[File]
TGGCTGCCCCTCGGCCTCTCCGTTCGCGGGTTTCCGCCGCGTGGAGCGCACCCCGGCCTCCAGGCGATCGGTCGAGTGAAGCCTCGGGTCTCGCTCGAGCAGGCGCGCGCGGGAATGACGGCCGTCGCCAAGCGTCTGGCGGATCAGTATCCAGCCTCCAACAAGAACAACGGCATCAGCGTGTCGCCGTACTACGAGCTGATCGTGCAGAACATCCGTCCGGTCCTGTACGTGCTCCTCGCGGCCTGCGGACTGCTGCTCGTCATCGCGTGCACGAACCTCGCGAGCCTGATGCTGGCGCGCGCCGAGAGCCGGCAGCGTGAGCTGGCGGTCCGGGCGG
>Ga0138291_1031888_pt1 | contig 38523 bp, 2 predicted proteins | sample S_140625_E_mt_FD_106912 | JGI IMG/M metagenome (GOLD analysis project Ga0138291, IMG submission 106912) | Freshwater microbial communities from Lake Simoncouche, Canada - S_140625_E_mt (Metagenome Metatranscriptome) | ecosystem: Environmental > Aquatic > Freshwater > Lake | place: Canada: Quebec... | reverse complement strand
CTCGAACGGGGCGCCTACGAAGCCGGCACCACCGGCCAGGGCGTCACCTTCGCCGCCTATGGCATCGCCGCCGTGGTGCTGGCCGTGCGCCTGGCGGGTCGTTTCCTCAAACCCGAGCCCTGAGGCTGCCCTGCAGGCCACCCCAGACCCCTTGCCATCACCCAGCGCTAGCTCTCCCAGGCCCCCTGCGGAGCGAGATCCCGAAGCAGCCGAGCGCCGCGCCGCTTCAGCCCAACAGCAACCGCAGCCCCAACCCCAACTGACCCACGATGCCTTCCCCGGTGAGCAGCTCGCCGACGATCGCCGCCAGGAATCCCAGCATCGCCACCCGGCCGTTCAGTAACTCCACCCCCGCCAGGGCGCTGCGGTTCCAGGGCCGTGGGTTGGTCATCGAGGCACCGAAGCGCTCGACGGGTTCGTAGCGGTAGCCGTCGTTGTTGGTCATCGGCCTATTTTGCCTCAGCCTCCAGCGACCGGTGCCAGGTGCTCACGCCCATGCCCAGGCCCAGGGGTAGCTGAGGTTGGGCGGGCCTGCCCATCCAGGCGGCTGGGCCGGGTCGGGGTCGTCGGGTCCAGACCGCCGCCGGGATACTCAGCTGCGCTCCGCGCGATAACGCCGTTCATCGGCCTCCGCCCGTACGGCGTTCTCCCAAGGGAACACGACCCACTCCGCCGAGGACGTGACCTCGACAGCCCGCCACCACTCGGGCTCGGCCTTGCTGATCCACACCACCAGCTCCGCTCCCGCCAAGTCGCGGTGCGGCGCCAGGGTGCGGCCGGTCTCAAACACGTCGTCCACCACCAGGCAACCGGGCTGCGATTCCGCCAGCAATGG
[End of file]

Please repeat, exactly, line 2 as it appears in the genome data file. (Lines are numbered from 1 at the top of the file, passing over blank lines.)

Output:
>Ga0138291_1031888_pt1 | contig 38523 bp, 2 predicted proteins | sample S_140625_E_mt_FD_106912 | JGI IMG/M metagenome (GOLD analysis project Ga0138291, IMG submission 106912) | Freshwater microbial communities from Lake Simoncouche, Canada - S_140625_E_mt (Metagenome Metatranscriptome) | ecosystem: Environmental > Aquatic > Freshwater > Lake | place: Canada: Quebec... | reverse complement strand